DUBAI (Reuters) - Iran should embrace the Internet rather than see it as a threat, President Hassan Rouhani has said, in remarks that challenge hardliners who have stepped up measures to censor the Web.
Rouhani, a comparative moderate elected last year, said trying to win the battle for public influence by restricting the Internet was like bringing a wooden sword to a gunfight.
The weekend speech distances Rouhani from rival conservative clerics, some close to Supreme Leader Ayatollah Ali Khamenei, who promote censorship as a tool for protecting the 1979 Islamic revolution which brought the Shi‘ite Muslim clergy to power.
It was also his most forceful signal yet of a break with the social media policy of predecessor Mahmoud Ahmadinejad, who rounded up bloggers and tightened online controls in an eight-year term, especially after protesters used social media to organise mass street demonstrations in 2009.
“We ought to see (the Internet) as an opportunity. We must recognise our citizens’ right to connect to the World Wide Web,” said Rouhani according to the official IRNA news agency.
“Why are we so shaky? Why have we cowered in a corner, grabbing onto a shield and a wooden sword, lest we take a bullet in this culture war?” he said in his weekend speech.
“Even if there is an onslaught, which there is, the way to face it is via modern means, not passive and cowardly methods.”
Iran has long had a contradictory attitude towards the Internet. Access to sites like Twitter, Facebook and Youtube is blocked for most Iranians, but Khamenei himself joined Twitter and Facebook in 2009 and is now a prolific user of both.
These days the Supreme Leader often sends out more than a dozen tweets a day in English, Farsi and Arabic. His latest informed his 53,900 followers that “Despite industrial progress in the #West, negligence & humiliation of #family & its values will cause West to collapse in the long run.”
On his Facebook page, where he has 82,000 “likes”, Khamenei offers spiritual guidance, telling those seeking a spouse to accept compromise: “a perfect flawless wife or a perfect flawless husband cannot be found anywhere in the world.”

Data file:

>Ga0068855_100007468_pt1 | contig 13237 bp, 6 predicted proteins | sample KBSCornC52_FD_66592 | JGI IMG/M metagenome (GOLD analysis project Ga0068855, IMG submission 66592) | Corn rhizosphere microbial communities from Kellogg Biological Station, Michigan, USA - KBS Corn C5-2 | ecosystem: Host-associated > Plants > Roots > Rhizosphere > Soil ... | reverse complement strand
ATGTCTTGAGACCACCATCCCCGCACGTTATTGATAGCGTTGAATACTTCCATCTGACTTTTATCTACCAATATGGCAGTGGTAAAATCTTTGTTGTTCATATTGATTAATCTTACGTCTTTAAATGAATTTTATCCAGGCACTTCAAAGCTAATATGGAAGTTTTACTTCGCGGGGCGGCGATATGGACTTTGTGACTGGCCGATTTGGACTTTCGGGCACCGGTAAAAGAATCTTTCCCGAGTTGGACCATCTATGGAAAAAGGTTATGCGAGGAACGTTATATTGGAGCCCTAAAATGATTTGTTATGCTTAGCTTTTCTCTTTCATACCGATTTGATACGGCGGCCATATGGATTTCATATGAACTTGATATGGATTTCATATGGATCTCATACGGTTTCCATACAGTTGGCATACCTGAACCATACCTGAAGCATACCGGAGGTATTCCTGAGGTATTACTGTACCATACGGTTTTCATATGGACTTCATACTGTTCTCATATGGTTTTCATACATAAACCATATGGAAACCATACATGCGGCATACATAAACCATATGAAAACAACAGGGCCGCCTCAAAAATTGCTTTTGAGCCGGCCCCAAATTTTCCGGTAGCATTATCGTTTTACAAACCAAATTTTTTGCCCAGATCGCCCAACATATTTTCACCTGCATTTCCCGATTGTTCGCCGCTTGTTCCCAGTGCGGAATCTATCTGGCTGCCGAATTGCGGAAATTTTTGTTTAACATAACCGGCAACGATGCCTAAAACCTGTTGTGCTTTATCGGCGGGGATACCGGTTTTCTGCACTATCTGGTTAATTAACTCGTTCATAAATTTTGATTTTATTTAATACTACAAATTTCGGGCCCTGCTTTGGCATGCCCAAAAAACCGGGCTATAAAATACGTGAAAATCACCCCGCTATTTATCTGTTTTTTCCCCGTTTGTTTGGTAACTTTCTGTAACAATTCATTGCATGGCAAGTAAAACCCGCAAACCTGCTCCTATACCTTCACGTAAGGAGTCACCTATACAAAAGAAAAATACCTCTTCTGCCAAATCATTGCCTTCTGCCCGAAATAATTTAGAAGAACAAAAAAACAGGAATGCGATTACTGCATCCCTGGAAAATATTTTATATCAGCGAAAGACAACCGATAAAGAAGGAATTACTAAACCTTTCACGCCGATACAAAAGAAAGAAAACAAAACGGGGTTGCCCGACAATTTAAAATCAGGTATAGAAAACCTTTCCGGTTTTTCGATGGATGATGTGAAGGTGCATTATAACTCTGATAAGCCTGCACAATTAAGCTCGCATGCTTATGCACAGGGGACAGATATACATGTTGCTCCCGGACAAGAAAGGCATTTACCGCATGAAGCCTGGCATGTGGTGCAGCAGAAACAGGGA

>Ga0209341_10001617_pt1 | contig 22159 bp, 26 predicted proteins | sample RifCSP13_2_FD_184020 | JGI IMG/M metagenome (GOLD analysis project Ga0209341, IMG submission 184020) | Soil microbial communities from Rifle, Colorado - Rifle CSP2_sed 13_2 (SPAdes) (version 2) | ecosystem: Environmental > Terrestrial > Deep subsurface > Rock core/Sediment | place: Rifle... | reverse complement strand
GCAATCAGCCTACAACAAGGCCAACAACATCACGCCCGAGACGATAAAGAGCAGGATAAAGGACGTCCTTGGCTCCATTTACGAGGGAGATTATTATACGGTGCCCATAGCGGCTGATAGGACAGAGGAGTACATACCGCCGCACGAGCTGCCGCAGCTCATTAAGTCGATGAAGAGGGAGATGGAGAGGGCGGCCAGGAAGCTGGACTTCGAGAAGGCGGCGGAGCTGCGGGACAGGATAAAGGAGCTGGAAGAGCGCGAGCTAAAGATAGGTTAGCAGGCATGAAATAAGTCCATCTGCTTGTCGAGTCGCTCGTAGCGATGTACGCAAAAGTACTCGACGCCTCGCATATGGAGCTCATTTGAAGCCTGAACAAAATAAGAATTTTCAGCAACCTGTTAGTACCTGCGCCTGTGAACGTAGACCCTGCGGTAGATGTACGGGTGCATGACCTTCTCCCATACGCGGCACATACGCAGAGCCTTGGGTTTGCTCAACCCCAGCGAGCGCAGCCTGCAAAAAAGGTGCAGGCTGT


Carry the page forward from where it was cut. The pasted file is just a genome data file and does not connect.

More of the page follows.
Yet Abdolsamad Khoramabadi, secretary of a state committee tasked with monitoring and filtering sites, last year called Facebook a U.S. espionage project.
Iran’s leadership cracked down hard against Internet users in 2009 following Ahmadinejad’s disputed 2009 re-election that year, when a violent crackdown on street protests led to the worst unrest in the Islamic Republic’s history.
Many bloggers were jailed and at least one person was sentenced to death for running a website seen by the authorities as subversive.
Iran’s Internet users face slow, patchy connections as well as heavy filtering. Still, they can evade controls by using virtual private networks which provide encrypted links that allow a computer to behave as if it is based in another country, giving them access to blocked sites.
In his speech, Rouhani compared the effort to restrict access to the Internet to an earlier, failed attempt to combat the spread of satellite television.
“First, our entire obsession was video - how to keep it out of our youth’s access and protect our faith and identity. Then satellite dishes shot up on roofs,” Rouhani said. “Today, the Internet and smart phones have become the foremost woe.”
Rouhani said Iran could not develop without embracing the digital world and criticised the idea that students should just take notes from books rather than go online.
“Are our PhD students still expected to use library archives like in the old days to take notes for research?”
Internet censorship has eased somewhat under Rouhani’s new government, Iranians say, but he lacks the power to open it up completely.
At the apex of Iran’s power structure, caution abounds. Decisions on key strategic matters fall under the authority of Khamenei, who set up an internet oversight agency, the Supreme Council of Virtual Space, two years ago.
In a decree, he said the agency would shield Iran from harm from “the increasing spread of information and communication technologies, particularly that of the global Internet network and its important role in personal and social life.”
Iranian media have said the agency includes the president, the information and culture ministers, and the heads of the police and the conservative Islamic Revolutionary Guards Corps (IRGC), a powerful military organisation close to Khamenei.
Iran has also been the target of cyberwar attacks, including a computer virus that corrupted software in nuclear centrifuges and caused them to self-destruct. Security experts believe the United States and Israel were behind it.
Editing by Sylvia Westall, William Maclean and Peter Graff